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Strengthening Primary Care by Changing How We Pay For It

The Center for Medicare and Medicaid Innovation announced plans to test a new approach to paying primary care providers to better support and sustain high-quality, patient-centered care.

Image of female provider speaking with patient.
(The Good Brigade/ Getty Images)

Primary care plays a vital role in an efficient, high-performing health care system. Studies find that better continuity in primary care is associated with reduced mortality, health care expenditures, and hospitalizations. However, the predominant payment system in the United States, fee-for-service (FFS), pays according to the amount of care delivered rather than the health of the patient. In other words, it does not support high-quality, patient-centered primary care. 

Recognizing this challenge, the Center for Medicare and Medicaid Innovation (CMMI) recently launched the ACO Primary Care Flex Model (ACO PC Flex) to test an alternative approach for paying primary care clinicians in accountable care organizations (ACO) — that is, groups of clinicians who come together to deliver care and are held accountable for quality and costs. This alternative approach would pay primary care clinicians prospective, monthly payments that reflect the patient population they care for (i.e., population-based payments). The model aims to give primary care clinicians more stable and flexible payments to enable them to deliver care that is tailored to the needs of patients. This aligns with reforms that AV and a diverse set of stakeholders have previously called for to better support primary care within ACOs and shift payments further away from FFS

What are the specifics of ACO PC Flex? 

In ACO PC Flex, primary care clinicians within certain ACOs will receive monthly, per-patient payments to provide care management and core primary care services. The ACO PC Flex approach enables primary care physicians to work with a team of staff – such as care managers – to deliver coordinated and patient-centered care. 

  • Eligibility — Participation is voluntary and will include up to 130 low-revenue ACOs from the Medicare Shared Savings Program (MSSP), Medicare’s largest and only permanent ACO program. Low-revenue ACOs tend to be made up of physicians from smaller, independent practices, including those in rural areas. These ACOs have historically demonstrated greater savings but often lack the capital needed to transform care delivery.
  • Payment details — Participating ACOs will receive a one-time upfront payment of $250,000 to cover start-up costs and enable them to provide more robust care management. Ongoing, the ACOs will receive a prospective, population-based payment instead of FFS reimbursement for most primary care services. A small set of an ACO’s primary care services may still be reimbursed through FFS. This new hybrid, prospective payment structure will increase primary care funding for most participants.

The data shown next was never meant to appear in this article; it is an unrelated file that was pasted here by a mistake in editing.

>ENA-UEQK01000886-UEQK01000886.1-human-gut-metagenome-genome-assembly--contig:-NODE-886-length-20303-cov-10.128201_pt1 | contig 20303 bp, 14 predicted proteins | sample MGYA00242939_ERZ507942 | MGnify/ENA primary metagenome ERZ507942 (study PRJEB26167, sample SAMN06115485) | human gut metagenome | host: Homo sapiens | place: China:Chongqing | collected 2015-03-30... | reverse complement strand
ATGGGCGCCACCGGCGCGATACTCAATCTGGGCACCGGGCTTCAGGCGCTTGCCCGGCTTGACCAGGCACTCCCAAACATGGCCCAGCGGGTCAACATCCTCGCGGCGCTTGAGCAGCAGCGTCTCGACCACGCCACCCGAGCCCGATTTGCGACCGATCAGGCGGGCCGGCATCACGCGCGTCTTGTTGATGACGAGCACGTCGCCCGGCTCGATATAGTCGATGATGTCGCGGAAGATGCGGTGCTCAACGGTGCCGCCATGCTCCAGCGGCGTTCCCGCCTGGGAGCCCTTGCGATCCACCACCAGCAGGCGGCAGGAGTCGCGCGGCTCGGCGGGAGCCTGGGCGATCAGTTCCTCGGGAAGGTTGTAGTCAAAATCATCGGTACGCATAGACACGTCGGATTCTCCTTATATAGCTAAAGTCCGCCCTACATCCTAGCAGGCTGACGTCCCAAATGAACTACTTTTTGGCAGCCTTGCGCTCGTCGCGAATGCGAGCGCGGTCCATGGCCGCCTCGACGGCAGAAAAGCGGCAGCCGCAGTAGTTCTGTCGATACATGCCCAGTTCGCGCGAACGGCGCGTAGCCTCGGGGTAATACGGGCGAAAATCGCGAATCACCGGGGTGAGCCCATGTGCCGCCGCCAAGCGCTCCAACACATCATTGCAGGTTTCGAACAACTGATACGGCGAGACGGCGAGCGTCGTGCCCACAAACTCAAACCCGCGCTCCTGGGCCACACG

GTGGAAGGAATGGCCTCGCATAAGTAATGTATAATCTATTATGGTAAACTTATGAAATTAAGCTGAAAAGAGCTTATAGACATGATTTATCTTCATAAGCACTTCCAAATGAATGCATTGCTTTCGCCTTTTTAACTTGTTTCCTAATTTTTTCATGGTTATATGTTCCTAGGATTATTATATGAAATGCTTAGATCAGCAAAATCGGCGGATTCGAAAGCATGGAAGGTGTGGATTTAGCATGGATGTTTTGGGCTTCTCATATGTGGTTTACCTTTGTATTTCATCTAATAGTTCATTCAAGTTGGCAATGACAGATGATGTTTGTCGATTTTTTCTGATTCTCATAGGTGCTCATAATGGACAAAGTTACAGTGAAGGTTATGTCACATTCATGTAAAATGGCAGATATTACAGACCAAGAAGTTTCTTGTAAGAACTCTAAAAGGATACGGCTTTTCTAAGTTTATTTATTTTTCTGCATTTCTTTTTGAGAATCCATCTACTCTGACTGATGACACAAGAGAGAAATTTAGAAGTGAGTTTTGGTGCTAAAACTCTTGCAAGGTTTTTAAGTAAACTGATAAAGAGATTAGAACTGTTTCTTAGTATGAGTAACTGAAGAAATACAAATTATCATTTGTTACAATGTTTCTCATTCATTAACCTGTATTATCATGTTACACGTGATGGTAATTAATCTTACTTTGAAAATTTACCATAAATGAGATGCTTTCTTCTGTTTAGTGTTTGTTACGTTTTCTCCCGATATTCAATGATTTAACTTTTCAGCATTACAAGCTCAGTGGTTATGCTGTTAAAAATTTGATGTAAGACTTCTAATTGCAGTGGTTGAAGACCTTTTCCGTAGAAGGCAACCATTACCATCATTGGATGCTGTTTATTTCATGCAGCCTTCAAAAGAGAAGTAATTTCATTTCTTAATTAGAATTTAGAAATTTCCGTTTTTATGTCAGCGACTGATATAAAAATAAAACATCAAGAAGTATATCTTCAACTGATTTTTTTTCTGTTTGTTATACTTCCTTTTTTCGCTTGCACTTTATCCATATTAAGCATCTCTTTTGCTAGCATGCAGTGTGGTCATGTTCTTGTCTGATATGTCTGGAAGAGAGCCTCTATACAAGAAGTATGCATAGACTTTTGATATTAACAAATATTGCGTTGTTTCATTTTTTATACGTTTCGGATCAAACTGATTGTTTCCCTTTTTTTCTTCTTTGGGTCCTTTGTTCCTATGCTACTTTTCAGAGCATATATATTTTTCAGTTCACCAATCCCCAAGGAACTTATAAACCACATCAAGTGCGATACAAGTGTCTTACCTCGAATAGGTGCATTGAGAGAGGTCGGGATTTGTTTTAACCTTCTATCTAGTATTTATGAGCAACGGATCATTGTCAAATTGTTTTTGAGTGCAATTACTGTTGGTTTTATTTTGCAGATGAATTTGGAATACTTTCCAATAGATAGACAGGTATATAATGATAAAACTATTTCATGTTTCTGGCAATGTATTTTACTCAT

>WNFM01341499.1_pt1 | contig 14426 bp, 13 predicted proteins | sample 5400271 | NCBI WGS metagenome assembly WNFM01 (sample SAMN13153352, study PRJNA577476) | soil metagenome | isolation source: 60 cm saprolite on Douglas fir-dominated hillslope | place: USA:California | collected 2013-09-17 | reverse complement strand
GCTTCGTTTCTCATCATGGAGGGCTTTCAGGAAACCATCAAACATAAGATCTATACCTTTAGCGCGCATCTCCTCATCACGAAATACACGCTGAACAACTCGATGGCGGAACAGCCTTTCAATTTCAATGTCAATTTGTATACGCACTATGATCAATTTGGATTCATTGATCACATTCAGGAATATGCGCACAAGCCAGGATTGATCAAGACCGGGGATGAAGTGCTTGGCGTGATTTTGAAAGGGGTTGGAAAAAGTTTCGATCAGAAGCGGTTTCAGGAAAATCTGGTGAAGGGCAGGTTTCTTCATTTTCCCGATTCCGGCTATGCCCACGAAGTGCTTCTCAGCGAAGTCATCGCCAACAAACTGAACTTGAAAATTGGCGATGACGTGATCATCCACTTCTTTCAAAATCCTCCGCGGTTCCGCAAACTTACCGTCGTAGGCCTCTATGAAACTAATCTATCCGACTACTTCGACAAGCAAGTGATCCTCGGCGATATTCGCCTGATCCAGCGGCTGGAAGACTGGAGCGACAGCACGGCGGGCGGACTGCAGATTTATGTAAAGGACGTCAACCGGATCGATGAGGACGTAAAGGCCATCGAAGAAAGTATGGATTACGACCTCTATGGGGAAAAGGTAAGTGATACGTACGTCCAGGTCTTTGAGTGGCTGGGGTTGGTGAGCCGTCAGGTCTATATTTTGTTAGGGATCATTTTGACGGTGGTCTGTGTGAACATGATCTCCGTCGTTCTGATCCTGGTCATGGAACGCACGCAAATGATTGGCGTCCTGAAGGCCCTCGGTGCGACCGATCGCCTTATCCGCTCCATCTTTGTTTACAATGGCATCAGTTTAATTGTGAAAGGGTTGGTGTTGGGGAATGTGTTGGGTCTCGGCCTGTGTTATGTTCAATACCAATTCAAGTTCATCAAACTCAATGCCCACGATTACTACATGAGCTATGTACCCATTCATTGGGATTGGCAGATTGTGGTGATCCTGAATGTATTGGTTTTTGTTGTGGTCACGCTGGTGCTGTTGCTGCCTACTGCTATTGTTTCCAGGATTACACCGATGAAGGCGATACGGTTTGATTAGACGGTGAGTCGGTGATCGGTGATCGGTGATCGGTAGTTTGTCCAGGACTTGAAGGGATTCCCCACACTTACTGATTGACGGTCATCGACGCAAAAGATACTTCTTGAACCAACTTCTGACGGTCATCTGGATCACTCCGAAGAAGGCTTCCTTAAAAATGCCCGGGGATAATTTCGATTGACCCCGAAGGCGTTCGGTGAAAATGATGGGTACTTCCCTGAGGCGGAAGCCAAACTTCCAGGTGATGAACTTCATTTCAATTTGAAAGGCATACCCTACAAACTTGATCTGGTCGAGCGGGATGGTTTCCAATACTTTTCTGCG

Why does changing how we pay for primary care matter? 

The current FFS model incentivizes a focus on office visits and is limited to a narrow set of billable services. This restricts clinicians’ ability to comprehensively address patient needs. ACO PC Flex reflects stakeholder calls for enhanced primary care investment and for reforms that enable more flexibility, including recommendations from the National Academies of Science, Engineering, and Medicine (NASEM) in its landmark 2021 report on high-quality primary care.

Tracking technical details will be important 

Forthcoming details of ACO PC Flex will be important for its success and for scaling this payment approach beyond ACOs. Key questions include: 

  • What is the degree of FFS vs. population-based payment? While CMMI has indicated that prospective payments will be used in lieu of FFS for most primary care services, they have not yet released full information on which primary care services, if any, will remain in FFS. The structure of payments can encourage staffing model changes and care delivery that can improve efficiency.
  • How will payments be determined? The population-based payment will include a base” payment derived from average primary care spending in an ACO’s county and an enhanced” payment intended to fund more comprehensive primary care services. The county base rates will be increased for counties with entrenched patterns of inappropriately low spending compared to their region. This approach differs from basing payment on a physician’s historical spending levels which can introduce bias in geographical areas that have historically had less access to and use of health care services, perpetuating inequities. Given the model’s goals to increase primary care investment and offer greater services for underserved populations, it will be important to monitor how base payments and enhanced payments impact an ACO’s overall spending and the additional primary care services offered to patients.
  • What oversight is needed for appropriate flow of funds to primary care clinicians? ACO PC Flex will require participating ACOs to submit information on their intended use of the new payments. CMS will provide guidance on the recommended use of additional funding to ensure an appropriate portion of payments are passed from the ACO to primary care clinicians. This will be important for ensuring this payment approach achieves its goals of supporting more comprehensive primary care and better sustaining clinicians.

What’s next?

Eligible ACOs in the MSSP can apply for ACO PC Flex from May through August 2024, with the performance period beginning in January 2025. This model is a key step towards strengthening primary care and driving innovation in the MSSP. There is great potential for larger scale implementation of this payment approach across the MSSP and the wider Medicare physician fee schedule in the future.